There was much buzz about Erykah Badu’s new release “New AmErykah: World War Part 4.” I heard the first release Honey on 95.5 WPGC and wondered if Erykah had rolled over in bed and coughed a song into the mic. The song sounds lazy and underdeveloped. Good enough for the radio, but not good enough for her talents or her fans. Convinced the rest of “New AmErykah” would be the same, I passed on buying it. Later, I found my suspicions were only 90 percent accurate.
My little brother, (disclaimer: a rabid fan of Pretty Ricky), bought “New AmErykah” and told me it was garbage. So I figured if she could not satisfy his radio pop ears, then why bother. But on a night he picked me up from the train he had the track “Twinkle” blazing from the car. And I was feeling it, fierce. The percussions are rocking and Badu’s sweet and testifying voice is spitting truth. I’m bobbing my head and thinking I need to check myself. Four minutes into the song, I realize Erykah did not roll out of the bed and cough something into the mic. But instead Erykah and her circle of Badus got up and decided to put an “art project” on a CD. At four minutes into the song a man starts speaking in an ancient African/Egyptian dialect followed by an angry rant from some dude named Saul. “Uh-oh,” I thought. “Who does Erykah be hanging around these days?”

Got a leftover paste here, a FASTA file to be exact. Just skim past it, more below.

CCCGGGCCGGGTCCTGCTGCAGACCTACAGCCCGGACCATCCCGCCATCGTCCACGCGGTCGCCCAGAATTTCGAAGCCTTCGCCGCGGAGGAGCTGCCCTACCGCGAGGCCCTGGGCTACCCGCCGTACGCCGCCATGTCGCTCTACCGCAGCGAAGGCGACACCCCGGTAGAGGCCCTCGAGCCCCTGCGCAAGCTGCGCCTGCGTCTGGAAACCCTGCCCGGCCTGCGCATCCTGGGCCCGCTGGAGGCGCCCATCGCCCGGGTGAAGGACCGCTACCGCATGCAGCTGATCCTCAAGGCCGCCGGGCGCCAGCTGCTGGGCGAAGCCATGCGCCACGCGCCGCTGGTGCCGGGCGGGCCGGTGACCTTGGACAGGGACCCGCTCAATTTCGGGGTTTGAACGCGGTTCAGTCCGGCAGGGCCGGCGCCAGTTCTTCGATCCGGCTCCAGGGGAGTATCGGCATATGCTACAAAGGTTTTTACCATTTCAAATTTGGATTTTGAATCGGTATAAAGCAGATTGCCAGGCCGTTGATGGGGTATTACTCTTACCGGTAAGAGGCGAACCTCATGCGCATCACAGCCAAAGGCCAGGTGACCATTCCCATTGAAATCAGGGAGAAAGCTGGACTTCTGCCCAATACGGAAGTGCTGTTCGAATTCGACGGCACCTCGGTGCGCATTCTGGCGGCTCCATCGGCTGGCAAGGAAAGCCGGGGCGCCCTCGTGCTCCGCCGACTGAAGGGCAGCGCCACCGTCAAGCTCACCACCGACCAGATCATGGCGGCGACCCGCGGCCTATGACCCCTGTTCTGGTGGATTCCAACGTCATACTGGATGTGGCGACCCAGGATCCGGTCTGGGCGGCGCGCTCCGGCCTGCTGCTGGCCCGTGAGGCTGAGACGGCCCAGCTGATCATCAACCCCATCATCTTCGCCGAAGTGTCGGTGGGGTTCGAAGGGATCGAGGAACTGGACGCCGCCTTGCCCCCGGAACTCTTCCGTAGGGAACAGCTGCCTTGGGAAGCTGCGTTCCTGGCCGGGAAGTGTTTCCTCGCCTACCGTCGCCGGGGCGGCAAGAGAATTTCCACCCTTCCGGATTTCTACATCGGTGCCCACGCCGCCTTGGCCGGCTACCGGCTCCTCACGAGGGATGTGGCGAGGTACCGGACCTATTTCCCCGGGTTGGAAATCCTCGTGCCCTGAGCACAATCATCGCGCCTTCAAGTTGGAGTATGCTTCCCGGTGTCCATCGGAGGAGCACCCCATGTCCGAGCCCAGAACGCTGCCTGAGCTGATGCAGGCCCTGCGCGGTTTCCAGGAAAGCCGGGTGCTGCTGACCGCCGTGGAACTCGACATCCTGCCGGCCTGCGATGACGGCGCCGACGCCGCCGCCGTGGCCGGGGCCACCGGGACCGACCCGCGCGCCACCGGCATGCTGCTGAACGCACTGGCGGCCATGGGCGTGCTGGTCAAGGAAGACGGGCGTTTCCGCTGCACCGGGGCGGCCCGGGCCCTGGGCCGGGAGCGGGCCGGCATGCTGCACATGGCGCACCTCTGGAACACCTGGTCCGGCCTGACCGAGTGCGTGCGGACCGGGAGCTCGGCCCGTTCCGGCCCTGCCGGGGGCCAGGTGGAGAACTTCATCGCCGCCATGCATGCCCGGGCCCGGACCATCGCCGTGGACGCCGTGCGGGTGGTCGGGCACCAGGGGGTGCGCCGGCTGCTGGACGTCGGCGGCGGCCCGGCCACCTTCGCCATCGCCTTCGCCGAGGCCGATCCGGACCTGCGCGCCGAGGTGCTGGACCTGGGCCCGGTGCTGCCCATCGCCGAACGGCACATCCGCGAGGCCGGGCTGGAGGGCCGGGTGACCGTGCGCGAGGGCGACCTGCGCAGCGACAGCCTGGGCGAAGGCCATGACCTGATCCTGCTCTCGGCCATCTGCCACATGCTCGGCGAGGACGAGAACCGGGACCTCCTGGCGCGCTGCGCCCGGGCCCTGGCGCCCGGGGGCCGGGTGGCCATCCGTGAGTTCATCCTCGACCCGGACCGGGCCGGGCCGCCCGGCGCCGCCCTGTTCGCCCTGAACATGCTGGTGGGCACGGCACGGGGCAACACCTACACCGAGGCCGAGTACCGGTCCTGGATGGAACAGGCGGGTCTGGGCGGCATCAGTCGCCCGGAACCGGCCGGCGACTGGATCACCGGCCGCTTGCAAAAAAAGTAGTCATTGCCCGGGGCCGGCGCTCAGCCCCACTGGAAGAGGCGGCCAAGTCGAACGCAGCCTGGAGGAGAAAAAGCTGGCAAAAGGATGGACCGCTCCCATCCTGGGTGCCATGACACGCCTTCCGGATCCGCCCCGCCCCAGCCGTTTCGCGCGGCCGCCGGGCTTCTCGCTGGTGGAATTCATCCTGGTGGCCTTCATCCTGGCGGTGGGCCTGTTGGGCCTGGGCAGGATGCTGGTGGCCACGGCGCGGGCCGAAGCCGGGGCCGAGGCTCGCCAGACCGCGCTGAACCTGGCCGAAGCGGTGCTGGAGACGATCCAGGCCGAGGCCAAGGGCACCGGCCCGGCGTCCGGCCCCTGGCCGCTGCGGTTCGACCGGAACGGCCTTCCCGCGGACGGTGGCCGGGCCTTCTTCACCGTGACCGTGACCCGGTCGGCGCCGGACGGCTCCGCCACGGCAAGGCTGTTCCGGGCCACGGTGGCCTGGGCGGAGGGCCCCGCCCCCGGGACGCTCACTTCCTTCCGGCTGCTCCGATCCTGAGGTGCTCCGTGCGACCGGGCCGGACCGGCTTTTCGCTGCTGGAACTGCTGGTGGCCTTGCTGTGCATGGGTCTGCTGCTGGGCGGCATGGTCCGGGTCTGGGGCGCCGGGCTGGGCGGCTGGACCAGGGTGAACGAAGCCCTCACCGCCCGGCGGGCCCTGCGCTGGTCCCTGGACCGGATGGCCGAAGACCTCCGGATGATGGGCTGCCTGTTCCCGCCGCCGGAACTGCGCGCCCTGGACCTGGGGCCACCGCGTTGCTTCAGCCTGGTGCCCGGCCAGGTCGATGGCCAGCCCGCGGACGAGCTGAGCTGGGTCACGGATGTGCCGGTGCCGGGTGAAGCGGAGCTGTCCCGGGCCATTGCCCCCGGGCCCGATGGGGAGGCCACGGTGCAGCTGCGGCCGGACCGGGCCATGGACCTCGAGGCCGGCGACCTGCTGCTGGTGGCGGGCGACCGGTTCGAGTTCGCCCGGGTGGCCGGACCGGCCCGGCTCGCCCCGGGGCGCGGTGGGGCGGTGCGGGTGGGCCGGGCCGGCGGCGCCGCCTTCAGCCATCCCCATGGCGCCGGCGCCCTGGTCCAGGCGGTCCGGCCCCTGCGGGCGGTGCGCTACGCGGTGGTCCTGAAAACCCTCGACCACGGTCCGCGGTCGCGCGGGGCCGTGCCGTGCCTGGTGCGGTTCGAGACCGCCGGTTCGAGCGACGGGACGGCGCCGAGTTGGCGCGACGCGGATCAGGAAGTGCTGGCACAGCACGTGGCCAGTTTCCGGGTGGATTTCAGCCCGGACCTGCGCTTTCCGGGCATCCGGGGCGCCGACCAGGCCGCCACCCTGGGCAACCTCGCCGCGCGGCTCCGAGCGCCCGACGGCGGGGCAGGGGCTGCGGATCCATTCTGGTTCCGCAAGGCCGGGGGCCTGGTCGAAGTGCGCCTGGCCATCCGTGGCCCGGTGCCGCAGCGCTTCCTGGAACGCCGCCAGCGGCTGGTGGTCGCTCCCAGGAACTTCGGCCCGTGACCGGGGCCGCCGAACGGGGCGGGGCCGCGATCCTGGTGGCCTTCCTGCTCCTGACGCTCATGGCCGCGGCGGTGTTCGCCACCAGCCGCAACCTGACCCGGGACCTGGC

The next track, Master Teacher, is more consciousness. Yes Erykah I’d rather there be Master Teachers instead of N*ggas. But can you be a bit more creative with how you deliver your message. After listening to King Tut and Saul’s diatribe, I need a break and this is a drag. Yet the bottom half of Master Teacher, at 3 minutes and 30 seconds into the song, the vibe changes. And it is a beautiful and relaxing change. Badu sings about her baby girl, about lovers, about church, about life, about staying awake! This is an awareness that does not beat me over the head and allows me to walk into work without a complex or attitude.
The rest of “New AmErykah” does not sound new at all, save for the track Cell that also has a higher-learning message and is compositionally a classic Badu cut, yet at the end the hook is repeated acapella ad nauseam. The CD feels like an exercise in group self-catharsis. And I wasn’t invited.
“New AmErykah” is isolating and distant. Out of eleven tracks only three cast a glimmer on Badu’s stellar talent. “New AmErykah: Part Two” is coming out later this year. Lets hope she has gotten up out of the bed and shaken off the stardust to shine.